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Visual Communication (MA)

Zoe Sijia Guo 郭思嘉

Sijia Guo 思嘉 郭 (b.1996), also known as Zoe, is a trilingual visual artist based in London. Her background in sociology and illustration, combined with her experiences of growing up in China and Japan, inform the multi-layered subject matter of her work. She employs a variety of materials, such as drawing and ceramics create symbolic associations in her art. By merging personal narratives, cultural symbols, and innovative materials, She focus on invites audience reflection and empathy, encouraging them to explore their own journeys of belonging and self-discovery. Through the use of vibrant colors, intricate patterns, and childlike imagery, she aims to depict the struggles and triumphs of outsiders and inspire empathy and understanding through her art.


Room, kara-S Gallery (カラス) Kyoto Japan (2020)

South London Lab in the Peckham town centre park, London (2020)

Picks kara-S Gallery (カラス) Kyoto, Japan (2021) 

The One Pound Super Short Film Festival, London (2022)

The XP Awards in London (2022)

Southwark Park Gallery Annual Open Exhibition, London (2022)

Pri’s Art Salon: METAMRPHOSIS, London (2023)

‘Open Art’ Art Number 23 BCN Barcelona, Spain (2023)

WAAITT2023 Group Show, Easter Gallery, London (2023)

Aesthetics of Bliss, 67 York Street Gallery, London, (2023)


Broken Englizh x 3rdwrld Sold Out Publishing London UK (2022)

Chapbook Series 2 ‘Freedom’ Collection of Poems & Stories (2023)


My practice encompasses diverse mediums such as printing, ceramics, and installation, transcending both physical and emotional boundaries. It reflects the intricate journey of reconciling my Chinese and Japanese upbringing, fostering a profound comprehension and acceptance of cultural and individual disparities. My art delves into the discomfort of cognitive dissonance and personal alienation, employing my own encounters as a wellspring of visual symbolism.

The genesis of my recent work was a few old photographs sent by my estranged father. A particular photo sparked a flood of questions and uncertainties. A little girl of four, standing with my parents — was this child really me? The memory of that time in my life is hazy, like a dream, with this photograph serving as the sole tangible evidence of my past in China.

In another photo, my mother had lost all of her hair due to breast cancer treatment, and with a left arm weakened due to a mastectomy, couldn't lift heavy objects anymore. She relied on my help to carry grocery bags after shopping. These experiences, deeply personal and transformative, have shaped my understanding of strength, sacrifice, and the complexities of life, which I explore within my practice.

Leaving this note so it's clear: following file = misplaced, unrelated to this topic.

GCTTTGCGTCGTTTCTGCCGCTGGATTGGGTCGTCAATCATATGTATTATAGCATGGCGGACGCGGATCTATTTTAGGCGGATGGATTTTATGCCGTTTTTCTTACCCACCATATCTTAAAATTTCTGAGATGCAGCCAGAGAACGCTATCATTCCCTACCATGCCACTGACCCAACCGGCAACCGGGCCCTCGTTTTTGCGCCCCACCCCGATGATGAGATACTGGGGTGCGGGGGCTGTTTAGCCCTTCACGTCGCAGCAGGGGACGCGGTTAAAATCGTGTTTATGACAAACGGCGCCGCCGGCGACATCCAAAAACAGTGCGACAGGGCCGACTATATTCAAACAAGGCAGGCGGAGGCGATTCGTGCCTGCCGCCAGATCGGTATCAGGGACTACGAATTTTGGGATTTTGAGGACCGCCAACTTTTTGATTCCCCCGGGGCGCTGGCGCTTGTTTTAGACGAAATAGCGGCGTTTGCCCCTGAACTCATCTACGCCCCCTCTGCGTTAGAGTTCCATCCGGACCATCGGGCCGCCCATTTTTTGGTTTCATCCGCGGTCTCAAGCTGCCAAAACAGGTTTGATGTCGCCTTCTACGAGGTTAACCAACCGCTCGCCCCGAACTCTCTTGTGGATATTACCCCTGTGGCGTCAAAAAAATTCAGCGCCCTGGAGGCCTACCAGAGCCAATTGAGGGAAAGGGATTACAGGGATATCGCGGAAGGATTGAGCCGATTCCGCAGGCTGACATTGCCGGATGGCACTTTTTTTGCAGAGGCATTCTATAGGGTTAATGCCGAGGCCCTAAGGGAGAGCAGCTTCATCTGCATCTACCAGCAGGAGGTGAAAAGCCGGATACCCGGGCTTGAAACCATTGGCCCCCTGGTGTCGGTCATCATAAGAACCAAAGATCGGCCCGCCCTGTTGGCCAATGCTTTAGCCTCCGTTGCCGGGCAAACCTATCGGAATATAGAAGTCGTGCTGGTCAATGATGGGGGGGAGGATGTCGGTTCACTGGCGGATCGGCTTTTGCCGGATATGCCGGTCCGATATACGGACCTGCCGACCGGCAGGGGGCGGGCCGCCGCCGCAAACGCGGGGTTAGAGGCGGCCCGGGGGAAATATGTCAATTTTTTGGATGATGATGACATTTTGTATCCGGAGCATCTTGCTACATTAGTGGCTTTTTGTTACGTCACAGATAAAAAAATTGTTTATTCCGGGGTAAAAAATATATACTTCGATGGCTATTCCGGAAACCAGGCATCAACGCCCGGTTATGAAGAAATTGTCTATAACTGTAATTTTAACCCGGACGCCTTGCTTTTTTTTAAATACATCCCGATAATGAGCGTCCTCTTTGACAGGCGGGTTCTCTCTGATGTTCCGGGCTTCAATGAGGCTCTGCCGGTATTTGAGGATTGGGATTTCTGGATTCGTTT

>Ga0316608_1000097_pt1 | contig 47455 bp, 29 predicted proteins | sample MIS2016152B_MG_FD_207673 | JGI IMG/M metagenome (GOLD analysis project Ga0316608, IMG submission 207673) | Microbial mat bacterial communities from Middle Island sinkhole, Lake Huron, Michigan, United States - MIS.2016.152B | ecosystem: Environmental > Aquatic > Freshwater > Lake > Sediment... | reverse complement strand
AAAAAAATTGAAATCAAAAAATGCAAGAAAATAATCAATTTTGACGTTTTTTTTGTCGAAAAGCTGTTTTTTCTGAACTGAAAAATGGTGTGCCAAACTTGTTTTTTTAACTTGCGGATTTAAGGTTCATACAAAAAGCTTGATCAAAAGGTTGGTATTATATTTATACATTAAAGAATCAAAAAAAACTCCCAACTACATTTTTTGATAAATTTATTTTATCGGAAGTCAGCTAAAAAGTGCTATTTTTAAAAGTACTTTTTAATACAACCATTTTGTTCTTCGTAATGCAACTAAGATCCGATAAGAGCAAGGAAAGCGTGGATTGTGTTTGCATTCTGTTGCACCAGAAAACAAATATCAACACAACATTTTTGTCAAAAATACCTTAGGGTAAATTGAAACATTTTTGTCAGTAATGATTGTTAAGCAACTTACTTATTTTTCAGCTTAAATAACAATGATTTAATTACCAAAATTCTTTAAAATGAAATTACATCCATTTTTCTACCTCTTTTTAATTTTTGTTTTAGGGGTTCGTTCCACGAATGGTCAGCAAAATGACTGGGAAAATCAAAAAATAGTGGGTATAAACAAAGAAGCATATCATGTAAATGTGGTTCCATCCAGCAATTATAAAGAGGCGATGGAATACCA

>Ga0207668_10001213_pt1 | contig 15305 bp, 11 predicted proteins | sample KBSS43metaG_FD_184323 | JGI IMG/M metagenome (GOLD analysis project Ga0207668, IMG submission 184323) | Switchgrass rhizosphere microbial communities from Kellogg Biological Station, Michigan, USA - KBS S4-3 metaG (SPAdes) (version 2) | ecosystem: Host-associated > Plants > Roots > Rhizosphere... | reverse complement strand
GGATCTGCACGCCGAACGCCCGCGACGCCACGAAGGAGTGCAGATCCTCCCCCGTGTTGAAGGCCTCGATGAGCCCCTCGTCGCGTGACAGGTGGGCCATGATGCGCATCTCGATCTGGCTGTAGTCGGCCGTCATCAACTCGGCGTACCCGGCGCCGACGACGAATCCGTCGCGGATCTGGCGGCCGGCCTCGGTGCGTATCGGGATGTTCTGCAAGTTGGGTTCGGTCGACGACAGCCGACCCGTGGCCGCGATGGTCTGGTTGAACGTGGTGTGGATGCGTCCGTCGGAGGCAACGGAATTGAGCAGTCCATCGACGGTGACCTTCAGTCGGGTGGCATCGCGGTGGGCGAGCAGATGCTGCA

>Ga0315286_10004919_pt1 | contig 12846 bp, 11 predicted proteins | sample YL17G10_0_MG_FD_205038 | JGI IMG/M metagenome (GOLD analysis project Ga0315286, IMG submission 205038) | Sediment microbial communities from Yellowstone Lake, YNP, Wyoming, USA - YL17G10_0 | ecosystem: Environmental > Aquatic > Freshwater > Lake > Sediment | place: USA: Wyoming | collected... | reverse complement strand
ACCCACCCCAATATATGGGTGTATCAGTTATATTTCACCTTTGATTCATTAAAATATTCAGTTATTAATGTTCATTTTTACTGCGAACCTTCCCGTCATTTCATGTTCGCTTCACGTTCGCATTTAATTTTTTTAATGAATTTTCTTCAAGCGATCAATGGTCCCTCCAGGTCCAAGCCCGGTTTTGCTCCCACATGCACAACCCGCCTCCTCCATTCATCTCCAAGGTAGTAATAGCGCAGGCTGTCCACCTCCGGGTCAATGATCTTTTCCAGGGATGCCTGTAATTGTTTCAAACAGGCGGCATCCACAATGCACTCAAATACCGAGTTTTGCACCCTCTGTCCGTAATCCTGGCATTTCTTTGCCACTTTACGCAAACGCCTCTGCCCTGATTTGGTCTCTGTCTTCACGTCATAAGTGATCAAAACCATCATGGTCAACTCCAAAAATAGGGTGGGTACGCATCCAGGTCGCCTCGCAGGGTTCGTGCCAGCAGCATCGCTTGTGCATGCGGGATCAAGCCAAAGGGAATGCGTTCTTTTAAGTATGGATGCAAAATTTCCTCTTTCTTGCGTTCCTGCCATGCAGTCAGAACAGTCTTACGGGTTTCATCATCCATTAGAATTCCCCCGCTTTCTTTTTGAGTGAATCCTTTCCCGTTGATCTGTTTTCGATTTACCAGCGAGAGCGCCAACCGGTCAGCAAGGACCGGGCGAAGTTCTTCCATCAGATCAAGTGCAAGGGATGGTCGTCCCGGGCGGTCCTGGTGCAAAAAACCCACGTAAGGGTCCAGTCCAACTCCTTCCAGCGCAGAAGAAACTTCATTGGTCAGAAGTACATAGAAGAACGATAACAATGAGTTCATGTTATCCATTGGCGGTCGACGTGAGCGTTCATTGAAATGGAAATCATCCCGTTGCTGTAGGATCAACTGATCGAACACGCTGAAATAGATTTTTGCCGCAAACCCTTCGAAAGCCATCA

Savage One, The One Who Runs Barefoot

This explores the path towards growth. It delves into the question of how many steps one must traverse to achieve a state of self-confidence.

The story begins with my mother's courageous battle with breast cancer and the subsequent absence of my father. Following my mother's recovery from surgery, her physical limitations prevented her from lifting heavy objects. These events, combined with my relocation to Japan, fostered a profound sense of not belonging within me. These intricate layers of personal history are intricately woven into my artistic practice. The worn-out wooden ladder becomes a symbol of overcoming adversity. The characters ascending the ladder represent the resilience and strength that emerge from personal growth and self-acceptance.

Through my work, I aim to convey the emotional complexities stemming from these experiences, offering viewers a glimpse into the depths of my journey.


Mixed Materials (Plaster, wool, expanding foam, wire, newspaper, wood)


176 x 60 cm
-Stained earthenware, glaze, 10*14cm
Daydreamer -Stained earthenware, glaze, 10*14cm
Delulu-Stained earthenware, glaze, 4*6cm
Delulu-Stained earthenware, glaze, 4*6cm
Clown-Stained earthenware, glaze, 14.1*10cm
Clown-Stained earthenware, glaze, 14.1*10cm
Burden-Stained earthenware, glaze, 23*12cm
Mother in breast cancer:-Stained earthenware, glaze, 19.1*9cm
Mother in breast cancer:-Stained earthenware, glaze, 19.1*9cm

Ceramic Narratives

My work is a journey of self-discovery, meant for personal reflection and interpretation. It captures the transformative process of embracing fluidity and flexibility, breaking free from rigidity, and cultivating a more authentic identity. It invites viewers to explore and feel the artwork in their own way.

Launch Project
Her World and a Doll The figure is portrayed as lost, uncertain of their home or their identity. They feel disconnected from their past and from the world around them, as if they are an invisible presence

Our own face changes

I began my journey as a silent observer during my childhood, struggling with self-expression. My experiences, defined by my upbringing in China, the school's suppression of my local dialect, my mother's fight against breast cancer, and father's subsequent absence post my mother's recovery, have all shaped my understanding of my place in the world. Compounded by my mother's post-mastectomy physical limitations and my subsequent move to Japan, I grappled with feelings of dislocation and alienation. Now, I acknowledge that if I was still in China, I wouldn't be the person I am today. My process of adapting to new environments, the initial discomfort, and the eventual appreciation of beauty in these different spaces, has moulded my world view. This challenging, yet enlightening metamorphosis has afforded me a profound understanding of myself and the world around me. From my past experiences and my current circumstances, I draw strength, reflecting these deeply personal narratives into my work.


Alaric, Digital ,Letterpress Printing


420 x 297mm